2. Evolution does not provide a satisfactory process for how morality arose in humans. If man is an animal, why does he alone have a sense of right and wrong? How can evolution explain the kind of morality that has no genetic benefit? Why do virtually all human cultures recognize moral standards? Atheists commonly assert that the universe has no purpose, no evil and no good in it. How then can one judge that anything is evil or good? Atheists have no logical basis for morality and offer no means of determining moral choices, other than self-interest. There can be no morality for those who say we live in an amoral universe. Neither atheism nor Darwinism has any explanation for purely disinterested altruism, such as when a stranger risks his life for a fellow stranger.

    3. Atheists really should be determinists. If the universe functions purely according to natural laws, then everything is governed by those laws, and whatever happens must happen. Each person is merely a collection of physical materials running a program, like a living computer. If that is true, then words like ought have no meaning. Materialism provides no means of deciding between one choice and another and no way of determining the morality of any situation. Our whole vocabulary of praise and blame, admiration and contempt, approval or disapproval can have no meaning if the atheists are right.

    4. While atheists may claim that they are just as moral as religious people, an evaluation of the lives of prominent atheists shows that atheism often leads to immorality. Atheists have just as many “bad apples” among them as religious people do. Atheist writers like Marx, Nietzsche, and Sartre motivated others to engage in heinous acts of barbarity. Since they deny traditional morality, they often engage in behaviors normally considered to be immoral. Christianity, on the other hand, normally leads to higher levels of morality for those who adopt it. In fact, high levels of immorality contradict a Christian profession. High levels of immorality are common for atheists because they have no absolute moral standards.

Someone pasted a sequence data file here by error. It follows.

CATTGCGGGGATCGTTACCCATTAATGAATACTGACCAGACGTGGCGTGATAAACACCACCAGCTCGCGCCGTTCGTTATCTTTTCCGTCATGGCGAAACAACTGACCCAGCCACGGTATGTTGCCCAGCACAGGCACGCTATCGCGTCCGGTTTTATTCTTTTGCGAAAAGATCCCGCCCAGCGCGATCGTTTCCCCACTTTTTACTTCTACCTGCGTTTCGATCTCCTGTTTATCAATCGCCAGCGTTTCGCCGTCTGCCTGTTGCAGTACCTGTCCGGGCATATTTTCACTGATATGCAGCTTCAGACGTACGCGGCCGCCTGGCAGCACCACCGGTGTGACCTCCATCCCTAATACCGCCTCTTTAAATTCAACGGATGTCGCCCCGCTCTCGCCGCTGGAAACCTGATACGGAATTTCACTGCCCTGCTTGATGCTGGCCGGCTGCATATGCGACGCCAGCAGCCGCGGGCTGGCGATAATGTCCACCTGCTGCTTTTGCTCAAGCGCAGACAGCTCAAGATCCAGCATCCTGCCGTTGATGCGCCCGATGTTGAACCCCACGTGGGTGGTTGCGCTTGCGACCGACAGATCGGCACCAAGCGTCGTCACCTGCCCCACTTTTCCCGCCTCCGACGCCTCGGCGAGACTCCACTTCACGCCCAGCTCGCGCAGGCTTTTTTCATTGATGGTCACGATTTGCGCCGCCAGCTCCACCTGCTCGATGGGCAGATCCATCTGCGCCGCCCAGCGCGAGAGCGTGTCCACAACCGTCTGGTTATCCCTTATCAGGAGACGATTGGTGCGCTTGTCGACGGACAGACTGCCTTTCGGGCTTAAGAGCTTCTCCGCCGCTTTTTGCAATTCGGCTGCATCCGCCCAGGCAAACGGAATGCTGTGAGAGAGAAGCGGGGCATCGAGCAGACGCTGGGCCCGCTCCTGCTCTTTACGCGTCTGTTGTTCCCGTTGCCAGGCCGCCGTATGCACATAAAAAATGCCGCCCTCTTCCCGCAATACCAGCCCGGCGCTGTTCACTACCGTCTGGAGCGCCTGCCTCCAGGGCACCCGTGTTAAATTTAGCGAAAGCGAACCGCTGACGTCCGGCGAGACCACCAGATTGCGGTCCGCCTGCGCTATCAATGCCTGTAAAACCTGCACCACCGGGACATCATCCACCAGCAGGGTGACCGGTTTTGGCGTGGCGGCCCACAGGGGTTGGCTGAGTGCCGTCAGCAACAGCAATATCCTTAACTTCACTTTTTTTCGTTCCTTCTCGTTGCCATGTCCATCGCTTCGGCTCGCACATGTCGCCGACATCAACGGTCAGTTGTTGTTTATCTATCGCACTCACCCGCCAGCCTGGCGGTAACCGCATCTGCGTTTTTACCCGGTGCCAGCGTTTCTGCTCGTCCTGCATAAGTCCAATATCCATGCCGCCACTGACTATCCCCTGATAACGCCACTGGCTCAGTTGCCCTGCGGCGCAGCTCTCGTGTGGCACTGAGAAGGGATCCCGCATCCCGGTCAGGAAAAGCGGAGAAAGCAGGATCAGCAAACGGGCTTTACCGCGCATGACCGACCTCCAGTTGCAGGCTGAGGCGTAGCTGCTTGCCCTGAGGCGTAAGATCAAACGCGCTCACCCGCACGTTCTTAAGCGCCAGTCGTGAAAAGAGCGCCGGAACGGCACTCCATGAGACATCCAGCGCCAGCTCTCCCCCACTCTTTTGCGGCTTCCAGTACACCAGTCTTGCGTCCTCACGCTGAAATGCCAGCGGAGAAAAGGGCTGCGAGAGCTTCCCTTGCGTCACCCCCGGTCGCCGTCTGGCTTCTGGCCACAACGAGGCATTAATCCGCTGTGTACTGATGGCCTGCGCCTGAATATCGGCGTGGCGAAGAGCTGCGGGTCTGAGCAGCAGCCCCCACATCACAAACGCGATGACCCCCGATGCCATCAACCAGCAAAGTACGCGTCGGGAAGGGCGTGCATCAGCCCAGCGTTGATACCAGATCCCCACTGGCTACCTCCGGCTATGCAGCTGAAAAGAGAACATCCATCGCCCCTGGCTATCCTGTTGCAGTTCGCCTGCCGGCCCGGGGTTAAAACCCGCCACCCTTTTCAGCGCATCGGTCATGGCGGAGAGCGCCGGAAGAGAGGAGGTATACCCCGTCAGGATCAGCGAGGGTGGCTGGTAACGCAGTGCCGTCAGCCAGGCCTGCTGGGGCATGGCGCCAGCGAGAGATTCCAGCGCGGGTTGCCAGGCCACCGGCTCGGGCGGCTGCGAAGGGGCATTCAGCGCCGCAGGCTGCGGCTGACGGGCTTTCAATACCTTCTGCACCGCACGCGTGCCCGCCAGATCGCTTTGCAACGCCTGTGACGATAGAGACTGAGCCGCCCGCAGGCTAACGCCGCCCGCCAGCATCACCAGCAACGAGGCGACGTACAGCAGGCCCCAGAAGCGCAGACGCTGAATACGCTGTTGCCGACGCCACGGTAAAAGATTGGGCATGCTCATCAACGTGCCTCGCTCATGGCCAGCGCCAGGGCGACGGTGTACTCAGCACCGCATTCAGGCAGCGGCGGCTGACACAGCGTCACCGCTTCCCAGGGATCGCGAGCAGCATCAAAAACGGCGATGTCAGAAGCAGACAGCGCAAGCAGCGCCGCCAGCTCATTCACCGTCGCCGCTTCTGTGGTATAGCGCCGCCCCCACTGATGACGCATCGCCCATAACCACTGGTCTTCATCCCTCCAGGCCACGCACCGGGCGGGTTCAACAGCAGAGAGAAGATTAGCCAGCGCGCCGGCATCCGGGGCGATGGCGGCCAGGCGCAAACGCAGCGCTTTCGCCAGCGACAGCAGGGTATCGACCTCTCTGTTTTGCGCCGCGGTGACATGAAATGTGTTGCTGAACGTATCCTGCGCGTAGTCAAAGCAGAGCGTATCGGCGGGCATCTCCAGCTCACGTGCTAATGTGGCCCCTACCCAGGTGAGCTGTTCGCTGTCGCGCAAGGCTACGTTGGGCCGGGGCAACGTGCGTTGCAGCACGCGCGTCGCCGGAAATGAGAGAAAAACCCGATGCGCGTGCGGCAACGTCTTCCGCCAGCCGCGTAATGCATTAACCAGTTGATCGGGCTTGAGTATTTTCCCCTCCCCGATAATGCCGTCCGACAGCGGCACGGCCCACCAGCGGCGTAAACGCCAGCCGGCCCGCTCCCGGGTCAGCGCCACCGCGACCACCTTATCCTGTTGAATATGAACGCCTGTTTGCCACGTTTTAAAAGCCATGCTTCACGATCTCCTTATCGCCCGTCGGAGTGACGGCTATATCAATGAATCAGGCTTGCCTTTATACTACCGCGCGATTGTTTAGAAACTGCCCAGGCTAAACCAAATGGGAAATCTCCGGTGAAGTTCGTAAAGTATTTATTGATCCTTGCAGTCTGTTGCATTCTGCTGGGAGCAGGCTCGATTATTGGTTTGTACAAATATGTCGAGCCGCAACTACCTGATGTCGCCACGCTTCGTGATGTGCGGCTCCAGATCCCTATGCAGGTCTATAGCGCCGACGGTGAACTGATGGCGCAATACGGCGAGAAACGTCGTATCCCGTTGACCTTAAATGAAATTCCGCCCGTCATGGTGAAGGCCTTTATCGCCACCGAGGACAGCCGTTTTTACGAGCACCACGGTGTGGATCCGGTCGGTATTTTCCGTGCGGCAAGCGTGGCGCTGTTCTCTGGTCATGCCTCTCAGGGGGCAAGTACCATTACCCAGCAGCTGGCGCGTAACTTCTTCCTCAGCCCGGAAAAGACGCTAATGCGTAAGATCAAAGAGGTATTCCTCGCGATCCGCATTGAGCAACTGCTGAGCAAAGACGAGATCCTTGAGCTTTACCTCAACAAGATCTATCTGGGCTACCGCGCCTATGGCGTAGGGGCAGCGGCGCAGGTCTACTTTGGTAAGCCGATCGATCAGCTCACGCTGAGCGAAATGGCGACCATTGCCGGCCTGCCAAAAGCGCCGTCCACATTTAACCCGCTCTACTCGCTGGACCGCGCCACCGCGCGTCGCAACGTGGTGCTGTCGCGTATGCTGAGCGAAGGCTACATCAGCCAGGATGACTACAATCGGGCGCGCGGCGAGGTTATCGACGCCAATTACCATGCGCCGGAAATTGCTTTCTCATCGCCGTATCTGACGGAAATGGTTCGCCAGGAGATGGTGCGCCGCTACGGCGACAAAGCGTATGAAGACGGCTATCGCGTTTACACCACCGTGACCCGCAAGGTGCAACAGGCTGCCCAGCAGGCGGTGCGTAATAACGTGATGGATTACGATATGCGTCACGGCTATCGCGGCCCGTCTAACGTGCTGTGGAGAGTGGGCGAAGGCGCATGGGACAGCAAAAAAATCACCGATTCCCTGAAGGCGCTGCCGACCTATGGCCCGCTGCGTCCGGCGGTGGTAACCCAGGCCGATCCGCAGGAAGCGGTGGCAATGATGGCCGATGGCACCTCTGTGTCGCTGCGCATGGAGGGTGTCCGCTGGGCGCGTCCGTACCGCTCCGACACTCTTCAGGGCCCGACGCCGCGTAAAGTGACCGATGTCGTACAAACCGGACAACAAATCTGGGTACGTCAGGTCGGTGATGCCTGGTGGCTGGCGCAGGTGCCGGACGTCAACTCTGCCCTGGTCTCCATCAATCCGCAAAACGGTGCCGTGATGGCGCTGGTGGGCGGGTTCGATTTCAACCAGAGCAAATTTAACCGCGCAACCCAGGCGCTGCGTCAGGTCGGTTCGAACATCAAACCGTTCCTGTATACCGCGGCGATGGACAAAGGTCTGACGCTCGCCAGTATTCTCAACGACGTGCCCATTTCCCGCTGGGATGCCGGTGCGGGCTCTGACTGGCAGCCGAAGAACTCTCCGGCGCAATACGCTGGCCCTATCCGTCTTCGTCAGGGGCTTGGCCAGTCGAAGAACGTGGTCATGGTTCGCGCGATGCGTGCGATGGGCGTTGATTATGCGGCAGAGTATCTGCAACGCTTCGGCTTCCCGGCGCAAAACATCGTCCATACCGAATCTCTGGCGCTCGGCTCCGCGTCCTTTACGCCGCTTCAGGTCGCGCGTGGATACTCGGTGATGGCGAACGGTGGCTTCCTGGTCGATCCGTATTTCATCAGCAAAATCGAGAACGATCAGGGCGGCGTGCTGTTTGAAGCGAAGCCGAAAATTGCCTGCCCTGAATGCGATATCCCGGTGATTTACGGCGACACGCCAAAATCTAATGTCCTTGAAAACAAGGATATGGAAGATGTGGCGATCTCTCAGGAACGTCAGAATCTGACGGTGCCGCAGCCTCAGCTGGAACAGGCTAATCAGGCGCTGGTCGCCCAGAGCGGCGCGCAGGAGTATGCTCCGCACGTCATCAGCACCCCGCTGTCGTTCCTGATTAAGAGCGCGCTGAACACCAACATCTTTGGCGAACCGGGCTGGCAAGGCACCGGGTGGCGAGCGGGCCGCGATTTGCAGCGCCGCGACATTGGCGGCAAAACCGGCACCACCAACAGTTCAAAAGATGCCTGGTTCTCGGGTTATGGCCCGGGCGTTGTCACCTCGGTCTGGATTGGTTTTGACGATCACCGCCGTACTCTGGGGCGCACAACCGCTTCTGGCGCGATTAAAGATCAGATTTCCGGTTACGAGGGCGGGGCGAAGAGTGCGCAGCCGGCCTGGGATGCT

5. Atheism is not really an intellectual revolt against the claims of religion; it’s a moral revolt against the standards of Christian morality. Atheists simply do not want to feel guilty for their wicked behavior.

“If God is not, everything is permitted.” Dostoyevsky, The Brothers Karamazov

D’Souza: Atheists don’t find God invisible so much as objectionable. They aren’t adjusting their desires to the truth, but rather the truth to fit their desires. … This is the perennial appeal of atheism: it gets rid of the stern fellow with the long beard and liberates us for the pleasures of sin and depravity. The atheists seek to get rid of the moral judgment by getting rid of the judge.

1 Frank R. Zindler, “Ethics Without Gods” The Probing Mind, Feb 1985. ethics.html

Lesson 6: Atheism and Science

Lesson 6: Atheism and Science

One of atheism’s strongest claims is that science has eliminated the need for people to believe in God. Today, the “assured results of science” give us a natural explanation for virtually all phenomena; everything that occurs has a natural explanation. Thus, no “gaps” are left for God to fill in, according to atheists. “God is dead” because He is no longer needed.

This lesson will examine some atheistic claims related to science and how Christians have replied to such claims.

  1. Historically, science and Christianity have enjoyed a constructive relationship.

    1. Many of the great scientists of the Enlightenment era were professing Christians, e.g., Galileo, Kepler, Copernicus, Boyle, Pascal, Newton, Faraday, Mendel, Bacon, Pasteur, Maxwell, Planck, etc.1 A good number of early scientists were also clergymen (e.g., Mendel was a monk). Many of the great names in science saw no contradiction between faith and reason.

    2. The early scientists in western civilization were attempting to understand the universe because they believed an orderly God created it, and man, because he was made in the image of God, was able to understand it. Christianity set the stage for scientific progress. Without a Christian worldview, there is no particular reason to believe that the universe makes sense or that humans have the capacity to understand it.

    3. Science arose in the West, in a Christian civilization, because Christianity emphasized the importance of reason. The university system arose in Christian Europe in the middle ages, offering teaching in both theology and the sciences. Many of America’s first colleges and universities began as Christian institutions. Christians invented modern science.

  1. Since the Enlightenment, natural sciences were seen as liberators of humanity from the oppression of traditional religious thought and structures, particularly the RCC.

    1. Thomas Huxley: “[Darwinism] occupies a position of complete and irreconcilable antagonism toward that vigorous and consistent enemy of the highest intellectual, moral and social life of mankind—the Catholic Church.”